I heard that come can be used only if speaker is in the place he's talking about.

But there are a song "Mama I'm coming home". And it seems like the speaker is not at his home at that moment.

Is this line incorrect or there is an exception from the rule?

  • Cambridge dictionary has this example "Is he coming to the movies with us?" So, I think that's not completely true. I mean what you heard.
    – Cardinal
    Feb 12 '18 at 7:58
  • 1
    @Cardinal, yes you're right. I found that come can also be used in case someone is going with the speaker: "Come - to move or travel towards the speaker or with the speaker: " It's covering your example, but I'm not sure if it's the case of the song line.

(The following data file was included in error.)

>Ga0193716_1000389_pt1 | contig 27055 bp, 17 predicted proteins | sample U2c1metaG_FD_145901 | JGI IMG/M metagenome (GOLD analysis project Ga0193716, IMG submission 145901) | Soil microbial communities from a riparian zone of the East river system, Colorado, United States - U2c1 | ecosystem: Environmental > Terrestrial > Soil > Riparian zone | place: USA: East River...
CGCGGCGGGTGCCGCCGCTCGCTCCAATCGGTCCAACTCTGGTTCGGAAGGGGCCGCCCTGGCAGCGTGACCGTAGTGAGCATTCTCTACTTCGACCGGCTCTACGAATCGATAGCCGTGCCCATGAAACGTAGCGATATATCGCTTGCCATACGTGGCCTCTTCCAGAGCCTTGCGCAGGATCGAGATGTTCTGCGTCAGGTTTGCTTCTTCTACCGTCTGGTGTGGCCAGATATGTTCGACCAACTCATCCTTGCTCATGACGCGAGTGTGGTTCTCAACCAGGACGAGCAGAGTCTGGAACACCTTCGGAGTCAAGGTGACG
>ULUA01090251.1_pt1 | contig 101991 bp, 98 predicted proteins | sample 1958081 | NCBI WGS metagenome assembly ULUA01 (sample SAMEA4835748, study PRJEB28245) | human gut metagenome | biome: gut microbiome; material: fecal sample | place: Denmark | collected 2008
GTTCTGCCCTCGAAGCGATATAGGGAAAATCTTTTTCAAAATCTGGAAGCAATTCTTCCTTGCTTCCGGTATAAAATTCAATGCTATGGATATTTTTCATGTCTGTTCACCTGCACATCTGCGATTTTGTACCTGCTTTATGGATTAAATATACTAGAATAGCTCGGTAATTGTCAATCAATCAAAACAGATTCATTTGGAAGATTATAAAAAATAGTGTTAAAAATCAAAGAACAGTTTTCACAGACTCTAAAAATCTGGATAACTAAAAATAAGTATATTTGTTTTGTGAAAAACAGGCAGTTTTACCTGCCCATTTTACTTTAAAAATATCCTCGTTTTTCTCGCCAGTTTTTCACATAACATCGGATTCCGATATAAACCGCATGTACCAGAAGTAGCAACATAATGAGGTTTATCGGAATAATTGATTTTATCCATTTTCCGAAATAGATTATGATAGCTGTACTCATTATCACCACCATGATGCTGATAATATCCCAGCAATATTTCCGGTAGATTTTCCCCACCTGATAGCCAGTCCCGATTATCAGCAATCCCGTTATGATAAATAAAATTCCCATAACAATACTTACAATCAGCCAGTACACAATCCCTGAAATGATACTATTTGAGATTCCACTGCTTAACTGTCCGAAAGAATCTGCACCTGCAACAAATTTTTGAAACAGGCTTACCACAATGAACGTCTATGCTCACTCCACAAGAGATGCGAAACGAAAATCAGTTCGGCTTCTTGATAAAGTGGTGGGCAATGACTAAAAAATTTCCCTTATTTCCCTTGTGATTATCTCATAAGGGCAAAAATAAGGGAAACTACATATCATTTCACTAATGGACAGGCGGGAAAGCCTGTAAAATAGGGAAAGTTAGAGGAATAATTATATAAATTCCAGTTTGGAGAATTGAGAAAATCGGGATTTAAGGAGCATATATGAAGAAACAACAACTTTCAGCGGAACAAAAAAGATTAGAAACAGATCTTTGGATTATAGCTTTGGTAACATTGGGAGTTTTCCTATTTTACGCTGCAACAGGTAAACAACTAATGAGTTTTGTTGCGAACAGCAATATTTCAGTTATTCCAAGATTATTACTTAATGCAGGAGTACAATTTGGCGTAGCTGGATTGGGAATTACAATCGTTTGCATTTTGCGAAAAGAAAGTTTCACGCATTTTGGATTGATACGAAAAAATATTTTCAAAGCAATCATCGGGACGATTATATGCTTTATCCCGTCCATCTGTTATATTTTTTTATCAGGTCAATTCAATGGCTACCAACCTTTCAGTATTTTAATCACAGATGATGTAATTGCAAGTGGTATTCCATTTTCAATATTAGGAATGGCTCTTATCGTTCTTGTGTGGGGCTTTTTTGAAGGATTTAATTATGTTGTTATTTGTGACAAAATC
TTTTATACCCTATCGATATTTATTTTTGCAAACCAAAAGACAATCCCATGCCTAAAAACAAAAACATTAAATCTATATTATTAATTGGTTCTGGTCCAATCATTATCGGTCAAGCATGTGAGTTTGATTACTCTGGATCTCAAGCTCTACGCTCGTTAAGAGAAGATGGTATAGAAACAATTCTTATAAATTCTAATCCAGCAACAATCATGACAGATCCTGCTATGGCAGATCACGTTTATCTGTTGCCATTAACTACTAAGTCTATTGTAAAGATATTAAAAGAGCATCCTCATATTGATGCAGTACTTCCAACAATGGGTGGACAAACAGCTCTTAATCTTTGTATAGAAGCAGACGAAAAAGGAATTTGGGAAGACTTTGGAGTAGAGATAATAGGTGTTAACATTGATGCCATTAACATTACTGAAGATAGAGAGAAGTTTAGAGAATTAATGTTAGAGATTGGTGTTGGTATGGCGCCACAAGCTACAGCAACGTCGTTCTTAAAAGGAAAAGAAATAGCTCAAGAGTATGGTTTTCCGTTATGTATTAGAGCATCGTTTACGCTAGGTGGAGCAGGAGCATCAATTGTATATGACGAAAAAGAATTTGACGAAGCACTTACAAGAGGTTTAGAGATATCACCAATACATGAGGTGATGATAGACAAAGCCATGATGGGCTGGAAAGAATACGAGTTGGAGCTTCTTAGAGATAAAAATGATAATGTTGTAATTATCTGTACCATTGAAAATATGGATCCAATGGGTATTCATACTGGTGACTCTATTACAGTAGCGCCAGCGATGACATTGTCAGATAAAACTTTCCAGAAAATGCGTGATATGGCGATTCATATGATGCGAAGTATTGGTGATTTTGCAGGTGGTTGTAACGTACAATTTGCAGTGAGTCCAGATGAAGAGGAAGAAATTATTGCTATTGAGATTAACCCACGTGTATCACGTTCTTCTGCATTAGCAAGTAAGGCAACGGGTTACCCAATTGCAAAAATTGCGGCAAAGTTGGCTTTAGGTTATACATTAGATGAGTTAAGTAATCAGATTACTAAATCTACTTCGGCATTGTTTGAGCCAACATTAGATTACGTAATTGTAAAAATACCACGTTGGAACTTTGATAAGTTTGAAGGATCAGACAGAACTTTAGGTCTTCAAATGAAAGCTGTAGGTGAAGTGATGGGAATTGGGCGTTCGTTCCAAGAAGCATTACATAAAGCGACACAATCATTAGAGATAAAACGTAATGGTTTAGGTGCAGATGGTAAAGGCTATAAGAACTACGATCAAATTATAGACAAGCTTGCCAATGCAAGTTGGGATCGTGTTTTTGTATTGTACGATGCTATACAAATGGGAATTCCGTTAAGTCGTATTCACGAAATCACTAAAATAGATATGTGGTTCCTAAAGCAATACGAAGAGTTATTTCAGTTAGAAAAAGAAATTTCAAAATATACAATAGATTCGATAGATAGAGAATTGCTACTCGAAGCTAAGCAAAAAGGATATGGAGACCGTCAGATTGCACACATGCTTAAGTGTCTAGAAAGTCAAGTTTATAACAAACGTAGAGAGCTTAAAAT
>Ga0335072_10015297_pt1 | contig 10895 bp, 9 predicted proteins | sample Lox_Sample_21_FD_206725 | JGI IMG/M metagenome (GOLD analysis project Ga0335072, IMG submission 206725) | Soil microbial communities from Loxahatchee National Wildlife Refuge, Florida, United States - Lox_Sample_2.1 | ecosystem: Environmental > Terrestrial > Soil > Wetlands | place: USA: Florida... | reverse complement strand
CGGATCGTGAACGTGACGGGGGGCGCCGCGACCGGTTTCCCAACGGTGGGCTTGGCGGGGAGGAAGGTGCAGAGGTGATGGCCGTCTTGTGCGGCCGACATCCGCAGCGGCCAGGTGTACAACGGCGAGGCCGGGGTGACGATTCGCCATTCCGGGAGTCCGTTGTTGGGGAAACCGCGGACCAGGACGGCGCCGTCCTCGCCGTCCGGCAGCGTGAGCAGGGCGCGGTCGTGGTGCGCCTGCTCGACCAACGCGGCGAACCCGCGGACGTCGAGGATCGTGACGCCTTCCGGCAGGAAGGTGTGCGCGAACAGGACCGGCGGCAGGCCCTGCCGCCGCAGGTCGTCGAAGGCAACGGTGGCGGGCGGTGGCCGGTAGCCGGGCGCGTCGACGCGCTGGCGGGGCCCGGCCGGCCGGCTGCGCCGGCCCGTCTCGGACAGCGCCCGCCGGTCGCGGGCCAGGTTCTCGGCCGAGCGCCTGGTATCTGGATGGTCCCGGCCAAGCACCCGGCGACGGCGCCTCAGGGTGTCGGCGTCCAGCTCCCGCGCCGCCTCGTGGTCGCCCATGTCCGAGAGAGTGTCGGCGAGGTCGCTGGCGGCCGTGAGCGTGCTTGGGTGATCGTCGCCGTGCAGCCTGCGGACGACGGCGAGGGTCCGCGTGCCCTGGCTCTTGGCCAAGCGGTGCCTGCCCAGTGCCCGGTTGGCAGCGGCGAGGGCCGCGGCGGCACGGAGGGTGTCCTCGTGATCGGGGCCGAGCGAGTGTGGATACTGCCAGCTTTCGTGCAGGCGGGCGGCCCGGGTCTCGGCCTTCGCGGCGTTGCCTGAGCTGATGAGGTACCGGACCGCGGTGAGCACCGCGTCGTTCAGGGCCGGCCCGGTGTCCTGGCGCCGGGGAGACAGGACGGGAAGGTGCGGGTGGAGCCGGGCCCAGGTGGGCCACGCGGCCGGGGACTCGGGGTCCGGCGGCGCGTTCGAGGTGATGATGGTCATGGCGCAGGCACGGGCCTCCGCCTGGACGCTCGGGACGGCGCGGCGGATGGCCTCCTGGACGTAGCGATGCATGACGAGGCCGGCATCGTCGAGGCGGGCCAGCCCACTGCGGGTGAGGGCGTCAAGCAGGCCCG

– ruwhynot
    Feb 12 '18 at 8:19

Here is where you can find a quite clear explanation of the usage scenarios for come and go https://dictionary.cambridge.org/grammar/british-grammar/come-or-go

Basically it is the direction of travel (from the point of view of the speaker or the listner or place of interest of the conversation in case of third person) that matters the most:

  • Go is suitable for the movement towards a place that is away from both the speaker and the listener(Moving/Going away).
  • Come is suitable for the movement in the direction of place where the speaker or the listener is(Comming towards)
  • When a moment is related to the third person,the usage of come/go depends upon the location(source/destination), the on-going conversation is focused on.

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